Presentation notes of Paul Everett from Jenx on the Clinical Benefits of Standing.

Click on the link below to get your copy of Paul’s notes on the Clinical Benefits of Standing, presented at the ATSA Independent Living Expo at Melbourne in May.



Benefits of

Focus on hip health

Early Intervention

  • Maintaining a healthy hip joint
  • The importance of standing in abduction

What we know about standing
  • Children who stand at the normal development age of 12-16 months are more likely to form a healthy femoral head and acetabulum groove (1)
  • During birth to 3-4 years of age weight bearing and movement are critical to bone development
  • Long bones continue to grow into late teens with puberty spurts and growth plates don’t usually fuse until 17 – 20 years of age
  • Neurological conditions such as cerebral palsy can impact on these development milestones in the following ways:
    • Delayed bone development
    • Delayed weight bearing
    • Decreased movement
    • Presence of Abnormal tone – high or low
  • Children with a GMFCS of IV or V are most at risk of hip subluxation/dislocation with a prevalence of between 68 – 90% of this population (2)


When to start a standing programme
  • Children at risk of hip subluxation/dislocation should begin a standing programme between 8 -12 months of age (3)
  • There is no “cut off” age for implementing a standing programme and it is just as important for a teenager/adult to stand daily as a child (3)
Standing in abduction
  • Most published clinical research is based on standing with 60° overall abduction (4)
  • Questions remain around why 60° was the chosen range (4)
  • Yet to be published study by the Pearlman Centre in Cincinnati suggests that 30° of overall hip abduction has the same clinical impact as 60°
  • Standing in abduction increases the opportunity for the head of the femur to locate into the acetabulum groove
  • The amount of abduction should always be governed by the tolerance levels of the child
  • Constant monitoring of hip health is integral to managing hip health and adjusting the standing programme to meet the best outcomes
  • As a guide the following are ideal ranges of hip position and dosage


Child’s Age Hip Position Dosage
0 – 2 years Minimum 15° each leg Use daily as per infant’s tolerance (5)
2 – 6 years 15 – 30° each leg (5,8) 60 – 90 minutes per day (6,7)
6 to skeletal maturity 15 – 30° each leg (8) 60 – 90 minutes per day


Choosing the right equipment
  • Upright – Ideal for children who require lower limb stability and minimal trunk support
  • Prone – Use with children who have poor but developing head control – ideal to use after “Tummy time” prone lying has shown some active neck extension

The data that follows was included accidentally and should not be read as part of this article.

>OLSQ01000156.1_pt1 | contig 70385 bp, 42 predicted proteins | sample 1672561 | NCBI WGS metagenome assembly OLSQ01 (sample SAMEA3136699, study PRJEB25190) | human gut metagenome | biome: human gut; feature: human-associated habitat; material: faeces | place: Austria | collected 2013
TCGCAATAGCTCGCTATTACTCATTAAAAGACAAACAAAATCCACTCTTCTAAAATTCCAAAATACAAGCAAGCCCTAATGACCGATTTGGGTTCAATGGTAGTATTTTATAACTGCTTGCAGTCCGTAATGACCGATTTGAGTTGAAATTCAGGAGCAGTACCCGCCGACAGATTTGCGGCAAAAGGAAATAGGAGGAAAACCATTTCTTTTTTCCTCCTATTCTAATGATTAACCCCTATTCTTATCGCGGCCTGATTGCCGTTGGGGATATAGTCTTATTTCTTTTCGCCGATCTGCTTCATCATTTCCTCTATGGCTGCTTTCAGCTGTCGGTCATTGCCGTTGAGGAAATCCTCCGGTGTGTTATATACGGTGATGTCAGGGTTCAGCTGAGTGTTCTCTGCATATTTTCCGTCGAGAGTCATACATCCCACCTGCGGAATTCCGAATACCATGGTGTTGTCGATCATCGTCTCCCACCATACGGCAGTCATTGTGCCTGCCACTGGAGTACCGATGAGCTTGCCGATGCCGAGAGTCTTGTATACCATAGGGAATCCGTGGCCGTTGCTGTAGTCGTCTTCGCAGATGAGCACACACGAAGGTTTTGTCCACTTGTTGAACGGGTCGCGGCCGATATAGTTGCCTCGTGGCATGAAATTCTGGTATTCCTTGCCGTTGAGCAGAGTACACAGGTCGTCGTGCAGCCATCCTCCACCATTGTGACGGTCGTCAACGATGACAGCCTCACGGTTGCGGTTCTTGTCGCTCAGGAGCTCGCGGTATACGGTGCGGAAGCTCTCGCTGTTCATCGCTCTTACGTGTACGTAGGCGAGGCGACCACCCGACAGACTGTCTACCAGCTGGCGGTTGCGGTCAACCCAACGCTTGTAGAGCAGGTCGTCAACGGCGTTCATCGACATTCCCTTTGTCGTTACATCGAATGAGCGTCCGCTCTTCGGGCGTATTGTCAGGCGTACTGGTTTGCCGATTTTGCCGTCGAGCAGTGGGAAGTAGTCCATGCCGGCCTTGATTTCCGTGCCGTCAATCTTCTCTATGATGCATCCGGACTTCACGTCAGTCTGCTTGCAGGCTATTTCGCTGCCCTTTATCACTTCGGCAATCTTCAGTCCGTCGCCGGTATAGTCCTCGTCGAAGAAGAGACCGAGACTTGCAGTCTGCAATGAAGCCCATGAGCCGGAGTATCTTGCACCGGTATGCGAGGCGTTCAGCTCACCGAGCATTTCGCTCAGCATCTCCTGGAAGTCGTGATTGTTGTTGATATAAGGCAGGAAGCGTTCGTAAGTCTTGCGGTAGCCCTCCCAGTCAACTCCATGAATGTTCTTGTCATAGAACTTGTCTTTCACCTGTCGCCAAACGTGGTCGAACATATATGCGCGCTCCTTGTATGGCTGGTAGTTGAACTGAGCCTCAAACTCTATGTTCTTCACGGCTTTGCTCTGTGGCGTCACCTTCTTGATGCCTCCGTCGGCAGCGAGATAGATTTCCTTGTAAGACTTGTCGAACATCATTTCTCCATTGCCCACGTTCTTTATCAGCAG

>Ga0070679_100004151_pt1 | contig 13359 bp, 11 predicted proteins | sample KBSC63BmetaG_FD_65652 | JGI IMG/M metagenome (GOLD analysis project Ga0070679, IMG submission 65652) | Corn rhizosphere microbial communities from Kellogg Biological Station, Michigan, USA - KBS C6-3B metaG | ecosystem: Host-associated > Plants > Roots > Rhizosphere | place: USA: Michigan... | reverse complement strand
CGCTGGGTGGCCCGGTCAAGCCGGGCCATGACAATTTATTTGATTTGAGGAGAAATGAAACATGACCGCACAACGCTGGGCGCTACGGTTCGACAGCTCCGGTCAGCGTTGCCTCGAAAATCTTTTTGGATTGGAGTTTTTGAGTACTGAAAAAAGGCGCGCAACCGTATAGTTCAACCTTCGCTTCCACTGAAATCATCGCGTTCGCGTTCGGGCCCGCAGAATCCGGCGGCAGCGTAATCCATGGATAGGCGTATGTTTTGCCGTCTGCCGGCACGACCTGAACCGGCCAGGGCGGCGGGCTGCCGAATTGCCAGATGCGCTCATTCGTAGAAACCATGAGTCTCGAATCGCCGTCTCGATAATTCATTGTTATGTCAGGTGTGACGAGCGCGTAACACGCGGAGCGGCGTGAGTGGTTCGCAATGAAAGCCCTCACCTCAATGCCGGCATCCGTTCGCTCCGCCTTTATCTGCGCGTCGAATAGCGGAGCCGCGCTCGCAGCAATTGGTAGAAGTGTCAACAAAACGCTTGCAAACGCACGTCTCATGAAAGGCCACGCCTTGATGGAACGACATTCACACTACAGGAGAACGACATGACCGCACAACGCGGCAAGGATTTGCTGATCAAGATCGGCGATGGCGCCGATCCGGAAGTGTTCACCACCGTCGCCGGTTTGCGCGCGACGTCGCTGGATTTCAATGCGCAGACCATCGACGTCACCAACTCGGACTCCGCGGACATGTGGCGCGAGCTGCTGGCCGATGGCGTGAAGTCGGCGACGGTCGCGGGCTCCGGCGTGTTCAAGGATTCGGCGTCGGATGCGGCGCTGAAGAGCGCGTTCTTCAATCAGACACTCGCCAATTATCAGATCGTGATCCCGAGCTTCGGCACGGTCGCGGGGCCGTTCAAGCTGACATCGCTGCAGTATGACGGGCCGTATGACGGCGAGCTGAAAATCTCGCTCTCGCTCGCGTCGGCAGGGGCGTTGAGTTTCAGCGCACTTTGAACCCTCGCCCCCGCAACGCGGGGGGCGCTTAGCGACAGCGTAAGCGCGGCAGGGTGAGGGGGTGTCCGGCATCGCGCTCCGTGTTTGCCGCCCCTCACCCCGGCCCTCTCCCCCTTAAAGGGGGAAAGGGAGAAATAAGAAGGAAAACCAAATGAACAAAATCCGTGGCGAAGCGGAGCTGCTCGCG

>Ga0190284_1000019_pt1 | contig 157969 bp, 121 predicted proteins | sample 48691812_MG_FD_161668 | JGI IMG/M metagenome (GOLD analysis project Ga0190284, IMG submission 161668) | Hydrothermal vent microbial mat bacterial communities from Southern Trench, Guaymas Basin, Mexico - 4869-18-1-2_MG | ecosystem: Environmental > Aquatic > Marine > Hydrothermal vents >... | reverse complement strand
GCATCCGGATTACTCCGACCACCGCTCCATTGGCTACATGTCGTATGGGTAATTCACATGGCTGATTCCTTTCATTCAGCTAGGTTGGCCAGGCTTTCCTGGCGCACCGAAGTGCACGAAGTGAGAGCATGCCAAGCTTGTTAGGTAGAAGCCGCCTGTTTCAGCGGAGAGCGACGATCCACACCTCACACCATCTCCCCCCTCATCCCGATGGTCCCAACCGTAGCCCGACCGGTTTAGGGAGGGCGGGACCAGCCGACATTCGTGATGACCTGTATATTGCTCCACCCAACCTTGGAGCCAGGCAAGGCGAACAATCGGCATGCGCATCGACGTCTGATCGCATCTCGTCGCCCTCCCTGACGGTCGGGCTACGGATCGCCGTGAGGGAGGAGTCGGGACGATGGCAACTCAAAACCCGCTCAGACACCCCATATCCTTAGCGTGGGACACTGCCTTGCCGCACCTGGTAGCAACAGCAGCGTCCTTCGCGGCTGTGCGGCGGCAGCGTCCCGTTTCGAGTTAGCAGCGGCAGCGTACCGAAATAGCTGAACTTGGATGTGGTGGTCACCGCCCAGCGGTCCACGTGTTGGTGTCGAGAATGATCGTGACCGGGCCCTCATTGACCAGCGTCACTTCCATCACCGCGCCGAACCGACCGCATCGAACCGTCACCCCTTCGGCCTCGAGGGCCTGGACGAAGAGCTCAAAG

• Supine – For children who have poor head control with no indication of progress through therapy or where knee flexion is too extensive to comfortably accommodate in prone.
Deciding on the right Early Intervention standing frame can be difficult
  • Consider factors outside of the clinical objectives such as home environment, parents abilities and cultural barriers
  • If it is unclear how a child will progress consider opting for a 3 in 1 standing frame which offers the ability to swap between Prone, Supine and Upright positioning
  • Consider equipment that allows the child’s standing angle to be easily adjusted whilst the product is in use
  • The length of a standing session can be extended by altering the angle of the frame to a more restful position as the child fatigues
  • This feature also allows for the child to be challenged against different levels of gravity to work on conditioning – especially prevalent in building head control
  • If the child is objecting to standing consider using a standing frame which offers a large range of prone angle adjustment so that a “Tummy time” position can be replicated to build tolerance of the product (Prone positioning only).
  • Look to steadily increase the angle to a more weight bearing position


  • Consider equipment that allows for active therapy during standing
  • Easy tray height and angle adjustment
  • Allows for different amounts of upper extremity support, this can have a significant impact on head control
  • Allows opportunity to practice hands to midline
  • Promotes reach and grasp fine motor control
  • Easy height adjustable lateral supports
  • Allows support to be temporarily removed to encourage the child to experience their body in space* assessment
  • Alternatively, can offer more support for targeted activity that requires extra stability
  • We know that one of clinical benefits of standing is postural drainage, particularly bowel and bladder emptying under gravity. Ensure the product you choose has easily to wipe clean covers!
  • Standing needs to part of a 24 hour postural management programme
  • Every child is different and their abilities can vary on a daily basis – be prepared to adapt

(1) Labandz 2011
(2) Soo B, Howard J, Boyd R, et al. Hip displacement in cerebral palsy. J Bone Joint Surg Am. 2006
(3) Melissa Tally, Erin Pope, 2013 – formulating proper dosing for standing
(4) Martinsso & Himmelmann, 2011; Macias-Merlo, Bagu-Calafat, Girabent-Farrés, & Stuberg, 2015; Macias-Merlo, Bagu-Calafat, Girabent-Farrés, & Stuberg, 2015
(5) Paleg, Smith and Glickman, 2013 – Systematic review and evidence based clinical recommendations for dosing of paediatric supported standing programmes
(6) Martison and Himmelman, 2011 – Effect of weight bearing in abduction and extension on hip stability in children with cerebral palsy
(7) Poutney, Mandy, Green and Gard, 2009 – Hip subluxation and dislocation in cerebral palsy
(8) Hankinson and Morton, 2002 – Use of a lying hip abduction system in children with bilateral cerebral palsy

*Under supervision following a proper clinical and risk.
Prepared in conjunction with the team at Jenx UK.